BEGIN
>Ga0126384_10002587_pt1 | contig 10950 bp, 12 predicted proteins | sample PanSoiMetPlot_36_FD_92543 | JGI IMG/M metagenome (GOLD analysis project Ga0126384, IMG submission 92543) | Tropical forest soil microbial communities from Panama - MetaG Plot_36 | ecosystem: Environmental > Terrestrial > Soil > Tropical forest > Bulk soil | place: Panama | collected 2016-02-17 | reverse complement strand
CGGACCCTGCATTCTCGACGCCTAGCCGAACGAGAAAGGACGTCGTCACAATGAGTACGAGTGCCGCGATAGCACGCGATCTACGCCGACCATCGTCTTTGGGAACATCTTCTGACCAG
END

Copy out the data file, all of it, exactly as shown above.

>Ga0126384_10002587_pt1 | contig 10950 bp, 12 predicted proteins | sample PanSoiMetPlot_36_FD_92543 | JGI IMG/M metagenome (GOLD analysis project Ga0126384, IMG submission 92543) | Tropical forest soil microbial communities from Panama - MetaG Plot_36 | ecosystem: Environmental > Terrestrial > Soil > Tropical forest > Bulk soil | place: Panama | collected 2016-02-17 | reverse complement strand
CGGACCCTGCATTCTCGACGCCTAGCCGAACGAGAAAGGACGTCGTCACAATGAGTACGAGTGCCGCGATAGCACGCGATCTACGCCGACCATCGTCTTTGGGAACATCTTCTGACCAG